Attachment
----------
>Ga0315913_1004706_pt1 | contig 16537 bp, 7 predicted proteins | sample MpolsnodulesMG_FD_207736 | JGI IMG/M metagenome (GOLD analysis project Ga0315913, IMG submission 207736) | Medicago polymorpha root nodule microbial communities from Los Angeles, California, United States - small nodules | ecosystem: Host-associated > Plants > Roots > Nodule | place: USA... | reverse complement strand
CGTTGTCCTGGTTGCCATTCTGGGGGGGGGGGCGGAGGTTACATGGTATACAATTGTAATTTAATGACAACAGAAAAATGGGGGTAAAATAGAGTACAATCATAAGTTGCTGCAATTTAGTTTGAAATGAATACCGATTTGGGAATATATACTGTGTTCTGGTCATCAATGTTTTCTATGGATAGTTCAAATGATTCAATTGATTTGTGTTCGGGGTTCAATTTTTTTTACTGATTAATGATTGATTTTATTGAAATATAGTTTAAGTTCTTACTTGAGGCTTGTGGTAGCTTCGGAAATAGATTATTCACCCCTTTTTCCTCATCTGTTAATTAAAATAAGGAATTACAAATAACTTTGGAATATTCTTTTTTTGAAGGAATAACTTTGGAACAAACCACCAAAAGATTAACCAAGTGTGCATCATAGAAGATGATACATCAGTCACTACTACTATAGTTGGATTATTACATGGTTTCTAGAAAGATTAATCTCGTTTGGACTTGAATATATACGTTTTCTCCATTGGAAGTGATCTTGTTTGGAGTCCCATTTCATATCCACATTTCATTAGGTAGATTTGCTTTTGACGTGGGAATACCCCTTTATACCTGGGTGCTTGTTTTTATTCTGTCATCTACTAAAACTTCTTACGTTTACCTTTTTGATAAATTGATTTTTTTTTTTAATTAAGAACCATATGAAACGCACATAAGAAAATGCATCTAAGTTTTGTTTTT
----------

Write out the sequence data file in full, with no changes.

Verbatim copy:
>Ga0315913_1004706_pt1 | contig 16537 bp, 7 predicted proteins | sample MpolsnodulesMG_FD_207736 | JGI IMG/M metagenome (GOLD analysis project Ga0315913, IMG submission 207736) | Medicago polymorpha root nodule microbial communities from Los Angeles, California, United States - small nodules | ecosystem: Host-associated > Plants > Roots > Nodule | place: USA... | reverse complement strand
CGTTGTCCTGGTTGCCATTCTGGGGGGGGGGGCGGAGGTTACATGGTATACAATTGTAATTTAATGACAACAGAAAAATGGGGGTAAAATAGAGTACAATCATAAGTTGCTGCAATTTAGTTTGAAATGAATACCGATTTGGGAATATATACTGTGTTCTGGTCATCAATGTTTTCTATGGATAGTTCAAATGATTCAATTGATTTGTGTTCGGGGTTCAATTTTTTTTACTGATTAATGATTGATTTTATTGAAATATAGTTTAAGTTCTTACTTGAGGCTTGTGGTAGCTTCGGAAATAGATTATTCACCCCTTTTTCCTCATCTGTTAATTAAAATAAGGAATTACAAATAACTTTGGAATATTCTTTTTTTGAAGGAATAACTTTGGAACAAACCACCAAAAGATTAACCAAGTGTGCATCATAGAAGATGATACATCAGTCACTACTACTATAGTTGGATTATTACATGGTTTCTAGAAAGATTAATCTCGTTTGGACTTGAATATATACGTTTTCTCCATTGGAAGTGATCTTGTTTGGAGTCCCATTTCATATCCACATTTCATTAGGTAGATTTGCTTTTGACGTGGGAATACCCCTTTATACCTGGGTGCTTGTTTTTATTCTGTCATCTACTAAAACTTCTTACGTTTACCTTTTTGATAAATTGATTTTTTTTTTTAATTAAGAACCATATGAAACGCACATAAGAAAATGCATCTAAGTTTTGTTTTT